Ir J Med Sci. 2022 Apr 13. doi: 10.1007/s11845-022-03006-w. Online ahead of print.
BACKGROUND: The present study was aimed to compare the grip/pinch strengths and manual dexterity of individuals with and without the use of cannabis and its derivatives.
METHODS: A cross-sectional prospective study was conducted with 66 individuals, including 33 cases with the use of cannabis (and its derivatives) and 33 age- and sex-matched controls. Grip and pinch strengths were evaluated with a dynamometer. The Nine-Hole Peg Test (9HPT), Minnesota Manual Dexterity Test (MMDT), and Michigan Hand Outcomes Questionnaire (MHQ) were used to assess the hand function.
RESULTS: The hand grip strength and dominant hand 2-point pinch (2PP) grip strength were less in individuals with substance use disorder (SUD) (p < 0.05). The 9HPT duration of the SUD patients was higher (p < 0.05). On the other hand, the MMDT insertion and rotation test results were different between the groups (p < 0.05). Grip strength was related with the MMDT insertion and rotation tests (r = -0.411 to -0.480). There was significant correlation between grip strength with dominant hand 9HPT (r = -0.370) and between dominant hand 3-point pinch (3PP) strength with MMDT insertion (r = -0.378). In addition, dominant hand 2PP strength was correlated with overall hand function of MHQ (r = 0.382).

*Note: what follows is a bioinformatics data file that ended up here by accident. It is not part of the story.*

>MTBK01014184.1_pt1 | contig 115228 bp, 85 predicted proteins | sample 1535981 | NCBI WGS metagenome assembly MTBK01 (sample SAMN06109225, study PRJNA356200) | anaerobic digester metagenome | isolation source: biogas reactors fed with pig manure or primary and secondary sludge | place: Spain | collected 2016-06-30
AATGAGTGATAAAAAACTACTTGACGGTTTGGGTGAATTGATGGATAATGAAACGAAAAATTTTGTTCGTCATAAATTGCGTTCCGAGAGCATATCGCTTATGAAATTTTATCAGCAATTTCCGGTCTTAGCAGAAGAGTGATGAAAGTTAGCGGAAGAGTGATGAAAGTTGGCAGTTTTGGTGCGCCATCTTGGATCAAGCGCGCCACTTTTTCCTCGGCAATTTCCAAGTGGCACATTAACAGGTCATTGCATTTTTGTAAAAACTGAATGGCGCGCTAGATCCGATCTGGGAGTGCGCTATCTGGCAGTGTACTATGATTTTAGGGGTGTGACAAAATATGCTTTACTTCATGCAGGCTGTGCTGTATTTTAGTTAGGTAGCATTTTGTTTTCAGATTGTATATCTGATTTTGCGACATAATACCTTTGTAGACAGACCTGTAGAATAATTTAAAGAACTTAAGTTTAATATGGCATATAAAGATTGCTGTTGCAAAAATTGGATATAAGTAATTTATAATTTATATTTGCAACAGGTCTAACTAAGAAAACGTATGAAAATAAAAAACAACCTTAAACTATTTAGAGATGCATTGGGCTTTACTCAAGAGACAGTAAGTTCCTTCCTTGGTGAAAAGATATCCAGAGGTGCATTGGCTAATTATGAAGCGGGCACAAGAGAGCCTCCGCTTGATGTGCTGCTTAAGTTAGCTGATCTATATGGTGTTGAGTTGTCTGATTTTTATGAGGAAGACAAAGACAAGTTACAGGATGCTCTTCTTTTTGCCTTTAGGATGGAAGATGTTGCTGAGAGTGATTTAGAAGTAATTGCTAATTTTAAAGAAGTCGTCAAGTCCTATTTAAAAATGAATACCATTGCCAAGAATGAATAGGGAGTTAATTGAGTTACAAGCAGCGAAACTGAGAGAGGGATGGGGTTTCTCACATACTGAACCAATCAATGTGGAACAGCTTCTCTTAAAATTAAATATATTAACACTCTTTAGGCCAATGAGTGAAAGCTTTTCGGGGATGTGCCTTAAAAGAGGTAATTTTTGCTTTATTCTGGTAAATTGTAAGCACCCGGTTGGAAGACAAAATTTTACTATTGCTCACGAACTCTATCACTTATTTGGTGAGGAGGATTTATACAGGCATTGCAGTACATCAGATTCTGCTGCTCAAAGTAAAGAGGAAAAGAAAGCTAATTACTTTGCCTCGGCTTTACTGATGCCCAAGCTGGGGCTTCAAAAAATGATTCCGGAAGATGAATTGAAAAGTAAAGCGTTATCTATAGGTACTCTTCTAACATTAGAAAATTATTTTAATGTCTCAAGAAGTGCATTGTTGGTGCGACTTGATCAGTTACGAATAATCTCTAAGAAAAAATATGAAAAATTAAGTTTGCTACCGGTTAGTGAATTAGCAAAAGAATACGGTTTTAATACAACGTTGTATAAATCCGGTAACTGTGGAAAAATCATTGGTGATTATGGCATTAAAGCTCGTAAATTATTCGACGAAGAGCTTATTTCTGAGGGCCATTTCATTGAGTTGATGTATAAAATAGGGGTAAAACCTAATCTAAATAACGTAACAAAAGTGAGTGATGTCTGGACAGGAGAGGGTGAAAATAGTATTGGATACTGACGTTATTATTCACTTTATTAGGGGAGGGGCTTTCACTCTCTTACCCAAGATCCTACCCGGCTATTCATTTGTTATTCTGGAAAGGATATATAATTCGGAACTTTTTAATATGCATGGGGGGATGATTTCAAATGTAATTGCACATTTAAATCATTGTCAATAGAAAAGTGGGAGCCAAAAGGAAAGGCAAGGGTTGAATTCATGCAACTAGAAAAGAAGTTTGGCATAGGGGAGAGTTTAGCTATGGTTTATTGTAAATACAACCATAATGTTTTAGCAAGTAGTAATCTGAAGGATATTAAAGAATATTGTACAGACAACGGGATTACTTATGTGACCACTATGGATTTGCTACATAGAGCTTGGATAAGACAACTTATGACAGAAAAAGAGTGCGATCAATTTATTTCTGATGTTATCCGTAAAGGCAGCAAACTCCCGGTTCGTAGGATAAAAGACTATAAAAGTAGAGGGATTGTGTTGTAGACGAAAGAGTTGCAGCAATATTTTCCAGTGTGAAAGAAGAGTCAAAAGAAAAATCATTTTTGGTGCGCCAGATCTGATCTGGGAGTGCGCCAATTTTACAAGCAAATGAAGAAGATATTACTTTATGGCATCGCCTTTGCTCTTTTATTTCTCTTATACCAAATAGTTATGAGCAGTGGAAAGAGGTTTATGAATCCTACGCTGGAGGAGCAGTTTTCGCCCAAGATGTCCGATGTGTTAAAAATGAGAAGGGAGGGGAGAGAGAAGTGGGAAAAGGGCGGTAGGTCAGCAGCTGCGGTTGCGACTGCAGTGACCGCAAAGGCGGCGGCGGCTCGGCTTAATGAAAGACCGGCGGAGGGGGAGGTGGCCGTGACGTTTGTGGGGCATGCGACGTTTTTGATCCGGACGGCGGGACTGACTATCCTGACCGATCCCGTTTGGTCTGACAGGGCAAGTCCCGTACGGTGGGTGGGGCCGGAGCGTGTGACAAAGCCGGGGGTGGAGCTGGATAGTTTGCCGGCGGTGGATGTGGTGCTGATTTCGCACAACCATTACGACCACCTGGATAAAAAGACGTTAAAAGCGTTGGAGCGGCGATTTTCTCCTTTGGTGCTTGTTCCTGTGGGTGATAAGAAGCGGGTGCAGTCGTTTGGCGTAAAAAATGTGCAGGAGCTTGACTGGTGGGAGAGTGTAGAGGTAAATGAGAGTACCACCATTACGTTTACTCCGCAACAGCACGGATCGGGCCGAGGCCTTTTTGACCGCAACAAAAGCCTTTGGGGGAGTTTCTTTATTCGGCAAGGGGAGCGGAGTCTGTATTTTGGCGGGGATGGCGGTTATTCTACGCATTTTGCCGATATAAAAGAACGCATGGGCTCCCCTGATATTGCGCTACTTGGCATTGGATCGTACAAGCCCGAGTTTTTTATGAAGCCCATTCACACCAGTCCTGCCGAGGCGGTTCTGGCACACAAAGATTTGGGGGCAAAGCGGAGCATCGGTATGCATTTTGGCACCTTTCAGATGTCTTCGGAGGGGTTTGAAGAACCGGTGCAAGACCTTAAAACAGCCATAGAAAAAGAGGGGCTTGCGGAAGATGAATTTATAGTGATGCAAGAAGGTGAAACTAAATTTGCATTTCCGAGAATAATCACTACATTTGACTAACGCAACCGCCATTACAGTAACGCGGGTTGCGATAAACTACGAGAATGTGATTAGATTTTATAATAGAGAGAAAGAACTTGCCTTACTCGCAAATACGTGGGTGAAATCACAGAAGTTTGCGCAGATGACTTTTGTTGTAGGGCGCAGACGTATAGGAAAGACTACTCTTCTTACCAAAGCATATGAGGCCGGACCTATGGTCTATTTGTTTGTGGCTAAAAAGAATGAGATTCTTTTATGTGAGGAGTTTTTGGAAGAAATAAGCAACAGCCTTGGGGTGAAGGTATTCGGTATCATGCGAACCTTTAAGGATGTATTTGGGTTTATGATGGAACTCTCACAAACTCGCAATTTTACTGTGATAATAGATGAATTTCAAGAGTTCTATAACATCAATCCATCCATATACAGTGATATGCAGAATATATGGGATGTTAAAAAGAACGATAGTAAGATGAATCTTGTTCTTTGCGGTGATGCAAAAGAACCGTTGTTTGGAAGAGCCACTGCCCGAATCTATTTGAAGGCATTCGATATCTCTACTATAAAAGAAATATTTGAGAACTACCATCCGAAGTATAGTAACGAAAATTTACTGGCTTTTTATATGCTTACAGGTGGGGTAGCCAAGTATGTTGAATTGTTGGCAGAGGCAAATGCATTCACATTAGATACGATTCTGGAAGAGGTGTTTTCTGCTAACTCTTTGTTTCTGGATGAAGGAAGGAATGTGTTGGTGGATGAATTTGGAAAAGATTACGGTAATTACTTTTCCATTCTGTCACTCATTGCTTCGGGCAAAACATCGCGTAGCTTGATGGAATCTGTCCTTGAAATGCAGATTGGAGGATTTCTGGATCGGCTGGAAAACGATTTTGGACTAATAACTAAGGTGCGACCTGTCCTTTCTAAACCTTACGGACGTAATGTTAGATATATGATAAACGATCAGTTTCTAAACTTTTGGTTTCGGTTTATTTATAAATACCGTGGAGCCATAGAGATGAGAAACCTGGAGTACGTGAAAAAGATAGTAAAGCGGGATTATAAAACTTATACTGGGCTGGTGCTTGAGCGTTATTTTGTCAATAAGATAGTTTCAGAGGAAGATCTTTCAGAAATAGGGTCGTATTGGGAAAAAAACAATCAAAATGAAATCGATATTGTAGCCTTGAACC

CONCLUSION: The individuals with cannabis use disorder showed reduced grip strength on both sides and decreased 2PP strength on the dominant side compared to healthy individuals. In addition, there is a decrease in the hand skills of individuals with cannabis use disorder. Decreased grip strength of individuals with cannabis use disorder affected their hand skills negatively.
Source: ncbi 2